Hands-On Classes

Upcoming Workshops

Plan ahead to join Lu in Winter Park September 8 – 9 for MyoMob for Instant Results. This 12 CE course includes Posture and Movement Evaluation, Myofascial Mobilization techniques (MyoMob) for the whole body, and specific treatment protocols and strategies for low back pain and neck/shoulder pain. For more information and to register, click here.

What is MyoMob?

MyoMob (Myofascial Mobilizations) is a system of plug and play techniques that you can put into your massages, physical therapy sessions or the family’s dinner, just as needed.
The techniques themselves are aimed at mobilization of tissues like fascia, muscle, tendons, ligaments, the soft tissues around the bones, not the bones themselves. Often, the results after a treatment can feel as if the bones had been adjusted, though, because the pull from myofascial strains has eased.
This is not rocket science. It’s simple, applied biomechanics, and the techniques are nothing new. You’ll find them in classes for medical massage, manual therapy, osteopathic treatments, and in various traditions all over the world. You’ll probably see them used and you think “Oh, I’ve seen that, that’s polarity,” or insert some other fancy modality.Myofascial massage demonstration
You might already be very familiar with what we do in class. In that case, what you learn might be better body mechanics, or an evaluation technique that makes it possible for you to see structural challenges in your clients more quickly than before, or you’ll be able to help your clients gain better awareness.
Even if you’ve worked with several styles of myofascial work and you’re doing nothing else in your practice, you’ll still leave a MyoMob workshop with some new tools to use. You will have more clarity of how to put a session together that helps your client quickly and that doesn’t stress your own body.
If you’re doing spa sessions you’ll also benefit. MyoMob techniques (or, as some students call them, “MyoMobs”), can be put into ANY session that makes it possible to put your hands on people. Even if you never get to practice a whole MyoMob session, you’ll use some techniques, and your clients will leave not only relaxed, but also with surprising results, especially regarding range of motion.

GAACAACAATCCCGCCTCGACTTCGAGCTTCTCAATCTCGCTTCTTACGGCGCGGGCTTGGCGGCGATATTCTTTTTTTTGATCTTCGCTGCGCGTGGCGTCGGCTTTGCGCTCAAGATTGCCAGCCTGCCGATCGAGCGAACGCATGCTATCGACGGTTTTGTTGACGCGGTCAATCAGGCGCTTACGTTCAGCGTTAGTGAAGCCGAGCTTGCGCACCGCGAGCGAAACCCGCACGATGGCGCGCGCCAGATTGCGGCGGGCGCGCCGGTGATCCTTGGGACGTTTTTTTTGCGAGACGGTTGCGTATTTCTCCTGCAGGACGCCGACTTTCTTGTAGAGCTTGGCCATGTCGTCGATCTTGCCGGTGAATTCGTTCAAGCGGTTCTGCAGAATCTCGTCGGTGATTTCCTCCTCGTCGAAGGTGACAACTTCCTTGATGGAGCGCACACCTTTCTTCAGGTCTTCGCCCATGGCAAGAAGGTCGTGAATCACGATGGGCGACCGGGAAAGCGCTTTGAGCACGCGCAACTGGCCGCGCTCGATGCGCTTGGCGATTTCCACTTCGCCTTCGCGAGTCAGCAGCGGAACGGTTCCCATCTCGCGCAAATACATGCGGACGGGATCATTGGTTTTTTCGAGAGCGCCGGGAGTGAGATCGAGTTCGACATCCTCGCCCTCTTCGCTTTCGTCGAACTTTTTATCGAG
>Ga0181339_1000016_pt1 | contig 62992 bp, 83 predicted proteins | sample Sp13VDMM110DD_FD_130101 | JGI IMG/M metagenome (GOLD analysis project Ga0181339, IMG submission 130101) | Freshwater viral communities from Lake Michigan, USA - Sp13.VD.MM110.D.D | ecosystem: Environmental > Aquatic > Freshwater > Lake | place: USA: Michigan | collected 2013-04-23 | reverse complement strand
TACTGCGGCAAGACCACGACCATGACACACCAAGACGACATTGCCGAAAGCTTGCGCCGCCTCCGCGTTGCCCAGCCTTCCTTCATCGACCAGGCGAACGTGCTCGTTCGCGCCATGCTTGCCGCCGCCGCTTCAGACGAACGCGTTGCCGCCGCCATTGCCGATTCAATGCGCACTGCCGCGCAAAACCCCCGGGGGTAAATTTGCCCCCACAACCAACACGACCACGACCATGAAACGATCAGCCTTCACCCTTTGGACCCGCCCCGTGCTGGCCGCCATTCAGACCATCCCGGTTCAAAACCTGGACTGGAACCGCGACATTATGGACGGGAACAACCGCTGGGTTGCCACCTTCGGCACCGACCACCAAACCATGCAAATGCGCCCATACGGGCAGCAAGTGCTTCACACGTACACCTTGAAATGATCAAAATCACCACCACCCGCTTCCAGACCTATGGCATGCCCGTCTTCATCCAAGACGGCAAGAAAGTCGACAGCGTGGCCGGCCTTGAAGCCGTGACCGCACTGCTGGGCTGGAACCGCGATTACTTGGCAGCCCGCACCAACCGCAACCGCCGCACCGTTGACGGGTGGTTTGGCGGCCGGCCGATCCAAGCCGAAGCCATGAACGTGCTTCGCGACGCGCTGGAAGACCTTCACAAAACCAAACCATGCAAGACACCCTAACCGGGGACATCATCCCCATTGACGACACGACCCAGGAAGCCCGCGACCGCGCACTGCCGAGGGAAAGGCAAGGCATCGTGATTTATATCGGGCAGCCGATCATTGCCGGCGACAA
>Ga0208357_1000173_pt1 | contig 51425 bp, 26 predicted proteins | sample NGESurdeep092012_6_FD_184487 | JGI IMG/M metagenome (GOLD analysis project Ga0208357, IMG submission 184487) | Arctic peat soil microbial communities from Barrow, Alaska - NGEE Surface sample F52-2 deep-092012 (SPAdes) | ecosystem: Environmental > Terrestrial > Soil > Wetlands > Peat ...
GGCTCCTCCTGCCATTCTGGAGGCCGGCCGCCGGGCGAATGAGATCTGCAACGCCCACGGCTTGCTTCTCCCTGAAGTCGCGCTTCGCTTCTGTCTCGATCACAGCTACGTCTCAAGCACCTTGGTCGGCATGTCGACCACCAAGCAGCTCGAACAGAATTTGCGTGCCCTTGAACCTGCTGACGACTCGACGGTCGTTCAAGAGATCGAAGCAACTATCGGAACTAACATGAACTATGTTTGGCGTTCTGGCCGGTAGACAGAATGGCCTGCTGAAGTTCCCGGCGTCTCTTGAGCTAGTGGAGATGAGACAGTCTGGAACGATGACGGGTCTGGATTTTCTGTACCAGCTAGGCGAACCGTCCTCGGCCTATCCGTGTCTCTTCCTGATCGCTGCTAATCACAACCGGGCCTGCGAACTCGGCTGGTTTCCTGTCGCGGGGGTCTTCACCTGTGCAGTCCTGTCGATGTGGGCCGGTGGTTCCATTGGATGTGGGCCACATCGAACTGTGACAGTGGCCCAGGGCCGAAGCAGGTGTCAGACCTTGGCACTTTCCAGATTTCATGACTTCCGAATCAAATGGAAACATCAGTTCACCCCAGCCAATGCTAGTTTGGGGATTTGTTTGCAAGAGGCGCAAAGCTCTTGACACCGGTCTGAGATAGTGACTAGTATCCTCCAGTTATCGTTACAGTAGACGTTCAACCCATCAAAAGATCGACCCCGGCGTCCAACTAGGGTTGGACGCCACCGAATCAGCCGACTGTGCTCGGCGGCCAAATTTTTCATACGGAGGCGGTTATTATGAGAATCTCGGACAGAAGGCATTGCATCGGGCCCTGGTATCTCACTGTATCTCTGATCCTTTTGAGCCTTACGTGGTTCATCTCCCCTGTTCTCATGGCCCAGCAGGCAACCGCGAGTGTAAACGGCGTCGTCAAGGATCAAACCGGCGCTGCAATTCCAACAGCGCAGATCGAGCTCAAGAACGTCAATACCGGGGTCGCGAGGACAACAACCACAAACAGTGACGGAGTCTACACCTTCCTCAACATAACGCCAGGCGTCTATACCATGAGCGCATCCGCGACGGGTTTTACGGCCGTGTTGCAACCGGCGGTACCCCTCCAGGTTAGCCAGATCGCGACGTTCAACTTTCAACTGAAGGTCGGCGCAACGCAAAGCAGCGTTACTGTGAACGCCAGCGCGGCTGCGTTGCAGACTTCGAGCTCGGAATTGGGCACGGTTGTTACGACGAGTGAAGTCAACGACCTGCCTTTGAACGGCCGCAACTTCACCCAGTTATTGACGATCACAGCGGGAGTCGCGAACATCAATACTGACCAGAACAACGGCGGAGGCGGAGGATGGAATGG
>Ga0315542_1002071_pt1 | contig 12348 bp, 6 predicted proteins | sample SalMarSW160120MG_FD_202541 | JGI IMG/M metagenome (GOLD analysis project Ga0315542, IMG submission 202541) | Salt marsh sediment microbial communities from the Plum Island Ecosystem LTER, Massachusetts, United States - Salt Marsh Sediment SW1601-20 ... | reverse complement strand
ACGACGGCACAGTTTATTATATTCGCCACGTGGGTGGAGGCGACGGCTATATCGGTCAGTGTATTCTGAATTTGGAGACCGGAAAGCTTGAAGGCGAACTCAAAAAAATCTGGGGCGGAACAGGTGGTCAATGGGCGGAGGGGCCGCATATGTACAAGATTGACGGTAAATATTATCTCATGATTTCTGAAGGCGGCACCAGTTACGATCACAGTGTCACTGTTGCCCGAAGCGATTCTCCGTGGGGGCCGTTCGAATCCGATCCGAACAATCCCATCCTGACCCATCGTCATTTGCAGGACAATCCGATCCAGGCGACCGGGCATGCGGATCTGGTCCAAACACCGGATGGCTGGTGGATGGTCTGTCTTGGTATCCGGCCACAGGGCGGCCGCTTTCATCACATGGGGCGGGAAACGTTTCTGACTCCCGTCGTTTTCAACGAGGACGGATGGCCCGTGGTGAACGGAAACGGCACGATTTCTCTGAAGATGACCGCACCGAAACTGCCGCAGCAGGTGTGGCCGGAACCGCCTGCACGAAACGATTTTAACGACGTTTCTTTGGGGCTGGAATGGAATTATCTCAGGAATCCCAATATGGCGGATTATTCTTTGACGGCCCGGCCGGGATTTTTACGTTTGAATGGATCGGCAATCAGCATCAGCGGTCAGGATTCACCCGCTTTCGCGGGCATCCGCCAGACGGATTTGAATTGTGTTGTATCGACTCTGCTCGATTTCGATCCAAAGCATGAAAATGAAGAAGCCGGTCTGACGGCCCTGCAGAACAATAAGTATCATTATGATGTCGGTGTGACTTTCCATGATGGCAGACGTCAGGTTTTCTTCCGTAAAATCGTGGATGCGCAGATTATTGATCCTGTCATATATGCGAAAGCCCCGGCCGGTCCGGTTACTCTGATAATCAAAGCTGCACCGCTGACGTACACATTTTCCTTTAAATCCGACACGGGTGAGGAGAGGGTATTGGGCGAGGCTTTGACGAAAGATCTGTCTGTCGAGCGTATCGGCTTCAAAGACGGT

If you’re an occupational therapy assistant and you’ve never done manual therapy, you can learn useful techniques that can help your patients in just the few minutes you get with them.
MyoMob is a style of work that is decidedly NOT holistic. It’s not meant to integrate the whole body. It’s not a routine that needs to be applied in a prescribed sequence.
Techniques can be used without warming up the tissue before so you can either:
  • give the client the deep sensation they crave the instant you put your hands (or, more likely, forearms) on them, or
  • do a bit of work in two minutes to help a friend who “has slept wrong” and has trouble turning their head into one direction.
Myofascial Release Low Back
Most workshops for massage therapists teach you whole routines, and for some of us, it can be confusing to be just handed a bag of tools. But there really is no routine in MyoMob. It would be wrong to even try teaching a routine, it would even be misleading! The goal of a workshop is that you’ll be able to make up your own session based on the client’s needs.
But we’ll cheat a bit. In every workshop, we’ll also learn a sequence to treat one particular problem within half an hour or less.
So if you’re a physical therapist, you can use your 15 minutes of manual therapy with MyoMobs to target an area and get instant, and usually permanent, improvement in range of motion.
If you’re an LMT who works in a hotel spa, you’ll be able to plug a MyoMob sequence into your massage routine to help with some lingering back pain, and you will not feel exhausted afterwards.
So what is it we actually do in MyoMobs? We use one of our “tools”, like knuckles, a forearm, an elbow (rarely), or, in delicate areas, the pads of our fingers at about a 45 degree angle to the client’s body. We apply pressure skin-on-skin, without lubricant in between, and we wait for the typical myofascial glide.
That’s it. All the learning and practicing is needed because it’s hard to feel what it’s supposed to feel like, and because we’re so used to “doing” things to our clients that we have trouble just hanging out.
But MyoMobs are NOT myofascial holds, we’re not waiting for several minutes–the aim is to get movement into the tissue, and if that’s not happening, we need to change the angle, or the area, or address it in a different way.
MyoMob workshops are 95% hands-on work, not lecture, because it’s important to feel the myofascial glide in different bodies, skin textures, and ages. The high instructor-student ratio makes it possible for every student to feel how the instructor applies the treatment.

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